The Rice Thresher (Houston, Tex.), Vol. 36, No. 54, Ed. 1 Saturday, April 30, 1949 Page: 2 of 4
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Education is Unequal I Review---
. The attention of the people of Texas was directed this week
to an unequal and inherently unjust system of segregated education
which is permitted to exist within their state's borders.
This week more than thirty Negroes were denied admission to
the various graduate schools of the University of Texas. Almost all
of the applications were filed in fields of study in which the State
of Texas does not offer Negro students the opportunity to continue
their education. Instead of meeting this need the Texas legislature
actually cut in half its original appropriations for Negro higher edu-
cation. The injustice of this and similar actions through the years
is even more apparent when it is placed beside the Texas constitutional
provision: "Separate schools shall be provided for the xvhite and
colored children, and impartial provisions shall he made for both."
The action of the thirty-seven applicants was a reasonable and
constructive action which might conceivably be an immediate factor
in restoring the original appropriation for the Texas State University for
Negroes. More important, the likely resort of these applicants to
the state courts will encourage that free discussion and debate by which
alone a truly permanent solution to this problem can be found.
There is an enduring attitude of hypocrisy evident in any system
which professes to offer equal opportunities but openly denies equal
education to some of its people. The citizens of Texas have refused
to live by their constitution and have persisted in denying the claims
of some of their fellow men to equal educational opportunities. An
enlightened and freedom-loving populace would have taken steps long
ago to insure the equality of universal education, and to assure all
qualified students the opportunity to continue their education as long as
they were capable and willing.
Thus far the citizens of Texas have been adamant in refusing
!o examine critically the present system. The conscience of every
Texas citizen may well cringe when he reads that the Assistant Reg-
lslrar at the University of Texas had to tell the applying Negro stu-
dents that the laws of Texas forbade them entrance because of their
color. 1 exans may well recall the words of 1 homas Jefferson:
"Indeed, 1 tremble for my country when I reflect that God is just;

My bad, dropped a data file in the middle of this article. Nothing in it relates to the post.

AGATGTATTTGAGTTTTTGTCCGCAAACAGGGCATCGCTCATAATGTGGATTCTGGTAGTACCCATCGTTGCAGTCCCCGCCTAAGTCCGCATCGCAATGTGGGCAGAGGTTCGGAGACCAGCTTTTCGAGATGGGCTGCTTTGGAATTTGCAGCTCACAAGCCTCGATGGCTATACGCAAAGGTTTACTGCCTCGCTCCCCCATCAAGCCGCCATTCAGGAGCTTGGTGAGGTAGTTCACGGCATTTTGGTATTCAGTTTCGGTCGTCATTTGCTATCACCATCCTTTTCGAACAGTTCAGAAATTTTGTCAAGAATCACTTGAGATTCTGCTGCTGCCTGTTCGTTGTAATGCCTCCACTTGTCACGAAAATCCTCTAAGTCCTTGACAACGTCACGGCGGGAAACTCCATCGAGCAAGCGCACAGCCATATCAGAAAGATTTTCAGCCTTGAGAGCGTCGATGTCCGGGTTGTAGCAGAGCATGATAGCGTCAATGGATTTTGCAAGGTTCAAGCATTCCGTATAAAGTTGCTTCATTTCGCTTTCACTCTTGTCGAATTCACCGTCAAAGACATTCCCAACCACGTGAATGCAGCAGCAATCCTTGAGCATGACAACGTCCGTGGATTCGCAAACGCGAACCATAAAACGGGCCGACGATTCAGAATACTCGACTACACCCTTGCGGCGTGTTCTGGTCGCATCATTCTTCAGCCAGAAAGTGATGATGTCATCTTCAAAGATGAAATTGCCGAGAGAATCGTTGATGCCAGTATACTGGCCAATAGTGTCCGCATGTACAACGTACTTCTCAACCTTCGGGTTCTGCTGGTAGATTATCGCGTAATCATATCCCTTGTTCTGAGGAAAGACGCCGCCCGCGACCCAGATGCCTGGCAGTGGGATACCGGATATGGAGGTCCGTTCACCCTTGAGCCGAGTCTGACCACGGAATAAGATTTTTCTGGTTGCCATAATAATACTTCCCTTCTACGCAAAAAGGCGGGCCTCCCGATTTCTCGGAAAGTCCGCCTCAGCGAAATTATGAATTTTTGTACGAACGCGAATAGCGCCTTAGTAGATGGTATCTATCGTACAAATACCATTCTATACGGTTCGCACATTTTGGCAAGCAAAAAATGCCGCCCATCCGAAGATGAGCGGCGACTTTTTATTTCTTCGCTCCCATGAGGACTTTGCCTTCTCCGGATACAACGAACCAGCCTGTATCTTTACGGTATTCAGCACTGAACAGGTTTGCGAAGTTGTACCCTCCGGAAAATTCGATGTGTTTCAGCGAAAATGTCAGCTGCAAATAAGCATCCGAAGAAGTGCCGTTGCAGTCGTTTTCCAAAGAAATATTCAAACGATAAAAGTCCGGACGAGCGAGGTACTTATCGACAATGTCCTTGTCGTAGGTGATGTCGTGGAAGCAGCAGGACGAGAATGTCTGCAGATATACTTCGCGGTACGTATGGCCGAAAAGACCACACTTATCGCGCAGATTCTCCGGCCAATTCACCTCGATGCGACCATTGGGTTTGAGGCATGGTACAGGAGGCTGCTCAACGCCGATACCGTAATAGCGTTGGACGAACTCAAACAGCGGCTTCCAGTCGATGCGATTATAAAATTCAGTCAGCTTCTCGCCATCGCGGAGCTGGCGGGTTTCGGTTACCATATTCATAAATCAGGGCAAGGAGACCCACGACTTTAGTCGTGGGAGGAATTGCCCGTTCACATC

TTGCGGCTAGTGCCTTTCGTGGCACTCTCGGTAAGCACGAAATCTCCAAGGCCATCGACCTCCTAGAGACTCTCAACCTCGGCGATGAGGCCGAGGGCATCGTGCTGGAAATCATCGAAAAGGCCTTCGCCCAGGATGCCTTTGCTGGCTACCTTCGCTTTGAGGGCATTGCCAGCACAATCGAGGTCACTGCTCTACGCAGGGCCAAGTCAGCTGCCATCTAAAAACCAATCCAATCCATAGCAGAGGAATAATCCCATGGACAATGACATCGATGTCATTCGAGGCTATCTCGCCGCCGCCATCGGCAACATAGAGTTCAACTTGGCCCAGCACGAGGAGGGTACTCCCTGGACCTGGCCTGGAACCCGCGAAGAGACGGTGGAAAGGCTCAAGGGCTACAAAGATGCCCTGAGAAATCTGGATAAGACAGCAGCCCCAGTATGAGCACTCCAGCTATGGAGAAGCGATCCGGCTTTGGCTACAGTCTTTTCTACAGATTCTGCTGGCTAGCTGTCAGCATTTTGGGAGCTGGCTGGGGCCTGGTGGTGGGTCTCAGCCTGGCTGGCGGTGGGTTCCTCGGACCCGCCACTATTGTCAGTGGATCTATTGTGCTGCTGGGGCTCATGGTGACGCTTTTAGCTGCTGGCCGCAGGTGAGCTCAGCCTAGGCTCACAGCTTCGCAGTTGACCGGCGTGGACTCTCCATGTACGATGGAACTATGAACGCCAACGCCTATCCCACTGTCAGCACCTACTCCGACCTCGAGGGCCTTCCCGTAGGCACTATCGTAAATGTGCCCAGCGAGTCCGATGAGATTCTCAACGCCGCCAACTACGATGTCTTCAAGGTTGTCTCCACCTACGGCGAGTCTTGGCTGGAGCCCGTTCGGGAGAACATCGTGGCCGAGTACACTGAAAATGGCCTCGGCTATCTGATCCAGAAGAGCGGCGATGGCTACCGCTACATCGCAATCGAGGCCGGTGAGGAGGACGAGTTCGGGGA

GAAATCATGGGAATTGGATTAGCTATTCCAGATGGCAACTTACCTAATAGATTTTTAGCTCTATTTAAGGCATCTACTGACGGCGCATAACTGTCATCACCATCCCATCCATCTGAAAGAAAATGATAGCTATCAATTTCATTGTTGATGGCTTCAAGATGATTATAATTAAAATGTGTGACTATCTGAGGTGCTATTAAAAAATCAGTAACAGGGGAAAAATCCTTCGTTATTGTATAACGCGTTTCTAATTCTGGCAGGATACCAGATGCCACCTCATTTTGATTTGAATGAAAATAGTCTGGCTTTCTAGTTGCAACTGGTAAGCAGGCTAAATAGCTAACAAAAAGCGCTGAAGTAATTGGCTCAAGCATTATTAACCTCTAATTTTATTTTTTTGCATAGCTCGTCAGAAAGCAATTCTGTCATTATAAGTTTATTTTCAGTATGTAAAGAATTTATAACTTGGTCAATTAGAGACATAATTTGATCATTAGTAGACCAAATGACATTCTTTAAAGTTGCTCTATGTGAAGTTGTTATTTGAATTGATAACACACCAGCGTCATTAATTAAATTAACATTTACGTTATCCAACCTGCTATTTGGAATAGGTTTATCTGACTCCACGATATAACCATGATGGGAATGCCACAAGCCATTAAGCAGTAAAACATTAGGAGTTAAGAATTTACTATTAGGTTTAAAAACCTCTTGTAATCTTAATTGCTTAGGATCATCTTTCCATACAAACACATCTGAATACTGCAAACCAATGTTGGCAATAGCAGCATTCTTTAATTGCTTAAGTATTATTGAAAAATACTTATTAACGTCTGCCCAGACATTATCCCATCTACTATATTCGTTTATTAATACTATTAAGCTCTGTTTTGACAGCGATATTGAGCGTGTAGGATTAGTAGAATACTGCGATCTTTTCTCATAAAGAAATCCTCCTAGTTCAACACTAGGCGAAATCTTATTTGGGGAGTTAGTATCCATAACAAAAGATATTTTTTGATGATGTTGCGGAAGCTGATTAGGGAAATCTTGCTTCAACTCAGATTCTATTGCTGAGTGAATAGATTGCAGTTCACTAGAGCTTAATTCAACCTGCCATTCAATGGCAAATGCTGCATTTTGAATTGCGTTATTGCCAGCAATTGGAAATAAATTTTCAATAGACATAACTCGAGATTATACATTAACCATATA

that his justice cannot sleep forever. ..." A segregated and unequal
educational system is morally wrong, politically unjust, and economical-
ly unsound, inconsistent with the ideals of human brotherhood, and
With justice and fierce pride the South has maintained its right
lo decide regional questions for itself; it has preserved the Amercan
tradition of government close to home and close to the people. The
right of self government, a government which places primary emphasis
upon the responsibilities and freedoms of the individual is the essence
of this Southern-American tradition; 1 exan^- especially have always
chershed these ideals. But neither 1 exans nor any others have the
right, legal or moral, to deny equal educational opportunities to a
minority of their fellow citizens.
As a proudly independent people 1 exans must solve their own
problems by a relentless soul-searching and brutal self-criticism. Few
will sincerely defend unequal opportunities for education or claim that
our present system of segregations is or ever will be equal; few still
will deny the trend of mature thought and its ultimate jMOgress toward
equality. A continually increasing number of Texans are facing
the problem of segregated education, but they still answer the question
negatively: "Non-segregated education? Yes—but, not in our time."
1 exans have progressed in their social structure, but it cannot be
allowed to stop here. The challenge facing Texas citizens today is
the correction of a faulty system. 1 hey cannot meet that challenge
with averted eyes and closed minds; they cannot break the binding
chains of precedent if they are overcome with fear.
Hazing-A Student Matter
1 he attempt to establish the Freshman Guidance Committee as
an official subsidiary of the Student Council brings into the open
the intergral problems of hazing and compulsory participation. The
By-Law passed by the Council speaks ill for it and some of its.
members: the bill does not guarantee the right to freedom of partici-
pation, nor does it include a provision out-lawing hazing.
Exponents of hazing and compulsory participation have been
significantly silent. To argue their case before the court of student
opinion would explode the myth of their contentions. It is only by
hiding behind ignoble shams of honorable intentions, refusal to recog-
nize reason, and ignoring criticism that physical -hazing has escaped